US Suspects Another Snowden After Latest Greenwald Article

Tuesday, 05 Aug 2014 06:53 PM

By Cathy Burke

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The federal government thinks there's another Edward Snowden-style leaker exposing national security documents after a terror watch list report Tuesday by the Glenn Greenwald news site The Intercept. 

The suspicion is based on documents used for the article, "Barack Obama's Secret Terrorist-Tracking system, by the Numbers," CNN reports. 

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Focusing on the explosive growth in government databases of known or suspected terrorist names, The Intercept reports "nearly half of the people on the U.S. government’s widely shared database of terrorist suspects are not connected to any known terrorist group."

In The Intercept article, documents from the National Counterterrorism Center are dated August 2013 – after former NSA contractor Snowden fled to Russia to avoid U.S. criminal charges, and the possibility of another spy secrets leaker was suggested by Greenwald himself in a tweet July 4:



Former Guardian reporter Greenwald was one of the key journalists to report on the leaked Snowden documents. 

Government officials are now trying to figure out who the leaker is, CNN reports.

It's not yet clear how many documents the new leaker has shared and how much damage it may cause; the documents shared by the new leaker are labeled "Secret" and "NOFORN," which means it isn't to be shared with foreign government, CNN reports —  a lower level of classification than documents leaked by Snowden.

CNN reported the biggest terror watch database, called the Terrorist Identities Datamart Environment, has 1 million names —  a number that increased after the botched attempt by the so-called underwear bomber to blow up a U.S.-bound jetliner on Christmas Day in 2009. 

The growth of TIDE, and other terrorist databases and watchlists, was a result of vulnerabilities exposed in the 2009 underwear plot, CNN reported, noting the underwear bomber, Umar Farouk Abdulmutallab, wasn't on any government watchlist.

The Intercept reported the new TIDE database numbers, along with details of other databases.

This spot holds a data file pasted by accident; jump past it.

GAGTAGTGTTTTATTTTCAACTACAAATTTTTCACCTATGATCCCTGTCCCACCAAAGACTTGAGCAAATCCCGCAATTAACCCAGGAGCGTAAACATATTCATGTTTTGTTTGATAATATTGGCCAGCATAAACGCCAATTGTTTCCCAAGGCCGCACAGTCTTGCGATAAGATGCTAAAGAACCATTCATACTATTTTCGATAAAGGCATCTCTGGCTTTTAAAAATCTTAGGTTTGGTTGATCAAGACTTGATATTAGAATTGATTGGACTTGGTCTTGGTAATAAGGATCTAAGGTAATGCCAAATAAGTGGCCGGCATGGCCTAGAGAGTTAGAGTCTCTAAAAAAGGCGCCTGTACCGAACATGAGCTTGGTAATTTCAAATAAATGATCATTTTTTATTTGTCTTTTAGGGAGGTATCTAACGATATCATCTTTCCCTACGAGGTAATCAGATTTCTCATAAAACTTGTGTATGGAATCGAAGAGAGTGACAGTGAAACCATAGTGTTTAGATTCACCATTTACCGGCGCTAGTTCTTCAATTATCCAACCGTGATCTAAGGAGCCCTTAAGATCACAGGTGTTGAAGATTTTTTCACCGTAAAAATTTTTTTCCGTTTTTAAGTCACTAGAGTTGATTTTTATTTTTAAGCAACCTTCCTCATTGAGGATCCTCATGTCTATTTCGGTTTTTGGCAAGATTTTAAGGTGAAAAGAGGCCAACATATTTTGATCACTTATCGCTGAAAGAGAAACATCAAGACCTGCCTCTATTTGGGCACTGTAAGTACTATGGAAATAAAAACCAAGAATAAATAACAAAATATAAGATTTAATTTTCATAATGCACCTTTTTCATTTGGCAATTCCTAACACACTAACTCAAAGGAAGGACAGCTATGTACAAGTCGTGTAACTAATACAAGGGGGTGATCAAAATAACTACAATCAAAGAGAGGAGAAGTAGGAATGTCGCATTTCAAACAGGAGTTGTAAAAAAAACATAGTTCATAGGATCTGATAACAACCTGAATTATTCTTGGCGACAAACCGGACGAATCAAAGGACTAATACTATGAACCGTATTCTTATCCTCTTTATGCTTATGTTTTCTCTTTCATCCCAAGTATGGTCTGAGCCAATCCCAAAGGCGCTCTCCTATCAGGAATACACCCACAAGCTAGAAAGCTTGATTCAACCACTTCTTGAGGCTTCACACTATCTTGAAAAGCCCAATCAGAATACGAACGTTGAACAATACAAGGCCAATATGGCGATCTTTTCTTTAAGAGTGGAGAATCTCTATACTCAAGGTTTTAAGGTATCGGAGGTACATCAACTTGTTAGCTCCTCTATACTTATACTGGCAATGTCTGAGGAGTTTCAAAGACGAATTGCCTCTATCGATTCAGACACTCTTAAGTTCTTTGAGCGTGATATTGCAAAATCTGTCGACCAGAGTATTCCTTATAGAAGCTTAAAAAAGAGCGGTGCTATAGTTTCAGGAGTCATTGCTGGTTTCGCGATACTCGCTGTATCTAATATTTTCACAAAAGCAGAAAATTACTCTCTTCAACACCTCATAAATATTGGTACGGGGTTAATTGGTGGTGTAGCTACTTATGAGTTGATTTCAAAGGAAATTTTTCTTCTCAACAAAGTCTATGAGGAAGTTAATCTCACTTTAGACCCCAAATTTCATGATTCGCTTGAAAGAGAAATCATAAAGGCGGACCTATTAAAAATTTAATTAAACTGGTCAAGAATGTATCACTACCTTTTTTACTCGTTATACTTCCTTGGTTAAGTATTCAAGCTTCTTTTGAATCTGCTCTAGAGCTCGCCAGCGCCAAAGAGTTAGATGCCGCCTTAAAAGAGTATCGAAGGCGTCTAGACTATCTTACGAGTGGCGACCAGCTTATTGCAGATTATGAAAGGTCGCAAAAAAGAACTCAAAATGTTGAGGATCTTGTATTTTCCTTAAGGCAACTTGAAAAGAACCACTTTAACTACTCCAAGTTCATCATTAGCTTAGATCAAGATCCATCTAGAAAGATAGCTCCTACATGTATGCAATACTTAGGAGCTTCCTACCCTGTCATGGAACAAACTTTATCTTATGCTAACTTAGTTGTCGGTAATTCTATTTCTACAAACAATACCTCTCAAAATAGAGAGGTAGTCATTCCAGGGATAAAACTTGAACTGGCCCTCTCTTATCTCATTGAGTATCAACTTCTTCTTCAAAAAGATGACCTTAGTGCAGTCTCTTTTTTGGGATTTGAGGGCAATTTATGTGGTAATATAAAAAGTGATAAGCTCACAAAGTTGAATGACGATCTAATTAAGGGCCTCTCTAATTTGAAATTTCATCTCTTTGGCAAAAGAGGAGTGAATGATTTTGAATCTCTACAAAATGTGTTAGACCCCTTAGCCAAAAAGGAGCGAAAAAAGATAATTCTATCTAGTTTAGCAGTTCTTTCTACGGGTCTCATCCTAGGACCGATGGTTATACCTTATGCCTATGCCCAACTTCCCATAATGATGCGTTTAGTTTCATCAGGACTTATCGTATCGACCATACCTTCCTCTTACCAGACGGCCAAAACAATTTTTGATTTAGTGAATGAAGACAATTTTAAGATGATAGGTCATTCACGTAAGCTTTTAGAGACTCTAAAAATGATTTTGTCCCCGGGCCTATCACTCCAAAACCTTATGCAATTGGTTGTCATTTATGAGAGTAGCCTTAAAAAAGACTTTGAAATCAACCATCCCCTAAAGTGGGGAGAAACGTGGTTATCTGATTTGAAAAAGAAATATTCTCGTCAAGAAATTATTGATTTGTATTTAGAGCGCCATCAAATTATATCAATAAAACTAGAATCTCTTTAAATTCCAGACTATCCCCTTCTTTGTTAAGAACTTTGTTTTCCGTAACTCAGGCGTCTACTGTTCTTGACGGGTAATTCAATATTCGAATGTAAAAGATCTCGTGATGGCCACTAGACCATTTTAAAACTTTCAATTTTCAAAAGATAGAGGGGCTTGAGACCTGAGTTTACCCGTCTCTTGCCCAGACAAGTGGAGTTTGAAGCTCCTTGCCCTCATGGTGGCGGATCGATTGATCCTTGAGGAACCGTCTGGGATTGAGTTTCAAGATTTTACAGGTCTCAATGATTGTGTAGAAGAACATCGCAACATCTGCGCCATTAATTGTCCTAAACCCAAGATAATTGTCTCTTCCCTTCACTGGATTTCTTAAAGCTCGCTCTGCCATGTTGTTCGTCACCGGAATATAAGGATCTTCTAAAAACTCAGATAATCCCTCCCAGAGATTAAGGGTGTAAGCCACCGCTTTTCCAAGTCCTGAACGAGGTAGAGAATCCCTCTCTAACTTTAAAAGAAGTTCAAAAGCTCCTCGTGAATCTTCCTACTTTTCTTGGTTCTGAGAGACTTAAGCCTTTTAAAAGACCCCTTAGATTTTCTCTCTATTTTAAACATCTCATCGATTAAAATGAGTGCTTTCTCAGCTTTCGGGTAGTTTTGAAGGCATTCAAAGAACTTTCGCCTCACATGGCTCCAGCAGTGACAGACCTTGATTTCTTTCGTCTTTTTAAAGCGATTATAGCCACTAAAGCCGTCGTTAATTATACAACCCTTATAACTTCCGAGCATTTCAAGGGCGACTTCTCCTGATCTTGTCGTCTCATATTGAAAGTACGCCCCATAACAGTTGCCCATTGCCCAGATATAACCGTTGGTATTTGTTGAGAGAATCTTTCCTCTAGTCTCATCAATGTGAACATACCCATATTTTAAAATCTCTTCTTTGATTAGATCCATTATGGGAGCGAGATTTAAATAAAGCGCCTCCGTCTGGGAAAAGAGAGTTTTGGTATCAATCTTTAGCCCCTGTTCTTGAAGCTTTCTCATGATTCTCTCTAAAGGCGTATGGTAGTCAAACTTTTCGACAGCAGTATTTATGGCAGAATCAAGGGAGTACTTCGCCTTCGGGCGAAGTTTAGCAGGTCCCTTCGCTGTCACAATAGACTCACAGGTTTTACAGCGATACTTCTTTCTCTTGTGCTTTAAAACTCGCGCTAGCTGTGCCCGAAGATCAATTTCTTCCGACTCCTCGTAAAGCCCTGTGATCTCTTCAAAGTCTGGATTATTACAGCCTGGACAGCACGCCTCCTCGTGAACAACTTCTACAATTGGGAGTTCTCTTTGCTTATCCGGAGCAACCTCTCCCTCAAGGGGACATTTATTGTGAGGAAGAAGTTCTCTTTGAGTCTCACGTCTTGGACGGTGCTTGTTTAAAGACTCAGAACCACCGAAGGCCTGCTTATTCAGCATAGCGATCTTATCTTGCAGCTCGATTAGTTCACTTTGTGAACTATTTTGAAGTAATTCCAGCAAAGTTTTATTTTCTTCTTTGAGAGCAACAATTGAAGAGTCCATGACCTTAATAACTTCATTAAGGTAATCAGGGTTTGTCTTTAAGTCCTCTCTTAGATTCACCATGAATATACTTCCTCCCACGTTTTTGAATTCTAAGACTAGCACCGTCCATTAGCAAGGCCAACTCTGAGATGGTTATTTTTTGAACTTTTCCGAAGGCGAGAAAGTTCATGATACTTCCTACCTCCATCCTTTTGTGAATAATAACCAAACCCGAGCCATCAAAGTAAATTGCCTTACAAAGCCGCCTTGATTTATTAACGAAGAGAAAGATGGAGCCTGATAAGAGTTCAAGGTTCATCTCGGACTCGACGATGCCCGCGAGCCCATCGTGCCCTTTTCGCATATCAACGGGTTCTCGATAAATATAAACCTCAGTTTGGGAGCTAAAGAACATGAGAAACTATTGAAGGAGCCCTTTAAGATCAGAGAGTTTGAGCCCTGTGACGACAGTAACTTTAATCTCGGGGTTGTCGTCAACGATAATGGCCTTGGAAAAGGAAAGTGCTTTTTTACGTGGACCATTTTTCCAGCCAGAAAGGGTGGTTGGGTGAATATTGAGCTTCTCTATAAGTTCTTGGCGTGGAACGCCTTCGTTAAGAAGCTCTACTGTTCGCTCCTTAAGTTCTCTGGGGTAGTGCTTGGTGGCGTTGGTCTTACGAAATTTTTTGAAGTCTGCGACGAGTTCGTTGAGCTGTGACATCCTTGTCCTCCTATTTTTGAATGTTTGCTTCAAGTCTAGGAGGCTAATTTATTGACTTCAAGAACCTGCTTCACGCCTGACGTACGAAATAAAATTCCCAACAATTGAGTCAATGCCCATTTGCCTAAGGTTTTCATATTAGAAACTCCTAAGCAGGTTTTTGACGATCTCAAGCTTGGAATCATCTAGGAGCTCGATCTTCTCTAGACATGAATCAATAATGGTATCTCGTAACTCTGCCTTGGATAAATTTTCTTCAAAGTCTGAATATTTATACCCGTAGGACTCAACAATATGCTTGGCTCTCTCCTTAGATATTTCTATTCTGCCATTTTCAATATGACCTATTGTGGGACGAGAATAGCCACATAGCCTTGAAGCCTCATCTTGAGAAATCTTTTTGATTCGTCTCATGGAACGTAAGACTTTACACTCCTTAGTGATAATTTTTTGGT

One watchlist, the Terrorist Screening Database, a subset of the TIDE database, has 680,000 names, only a small number of which are Americans.

The Intercept report said 40 percent of those 680,000 don't have affiliations to terrorist groups.

But CNN reported U.S. officials say the claim is incorrect because of a misreading of the documents.

Intercept said as of August, 2013, 5,000 names of Americans were on the TSD watchlist. Another 15,800 were on the wider TIDE list. Some 16,000 names —  including 1,200 Americans —  are listed as "selectees" subject to more intensive screening at airports and border crossings, The Intercept reported.

Cities with the most names on the list are New York, Dearborn, Michigan; Houston; San Diego; and Chicago, The Intercept reported.

Dearborn is home to one the nation's biggest concentrations of Arab and Muslim populations.

According to the documents cited by the Intercept, the government has also begun a new effort to collect information and biometric data on U.S. persons in the aftermath of the 2013 Boston Marathon bombings, including photos from driver's licenses.

CNN reported FBI agents investigating the Boston bombings found existing databases lacking when they tried to match images of the two bombers isolated from surveillance video, according to U.S. officials familiar with the matter.

Meanwhile, the Huffington Post noted there was even some intrigue as well in competing stories on the terror watch data, reporting the government tried to leak the scoop to The Associated Press to "soften the blow" of The Intercept story. 

A few minutes after the AP ran a three-paragraph story on the explosion of names on the terror watch lists at 12:32 p.m., Intercept published its more comprehensive article, the Huffington Post reported.

AP spokesman Paul Colford told the Huffington Post: "Pulitzer Prize-winning AP reporter Eileen Sullivan has been covering this territory for a long time. She gathered and reported additional news today as part of her expertise on this subject."

And the National Counterterrorism Center told the Huffington Post it was all an honest mistake.

"Last year NCTC published the size of the TIDE [Terrorist Identities Datamart Environment] database as a matter of transparency, and was in the process of doing so again this year," the Center told the Huffington Post.

"As such, we had been working with the AP for several months on a story about watchlisting and TIDE when First Look Media [publisher of The Intercept] approached us with a similar story. Because both the AP and First Look Media were working on a similar story, both news organizations should have been provided the same information simultaneously, which did not happen, and which was our mistake."

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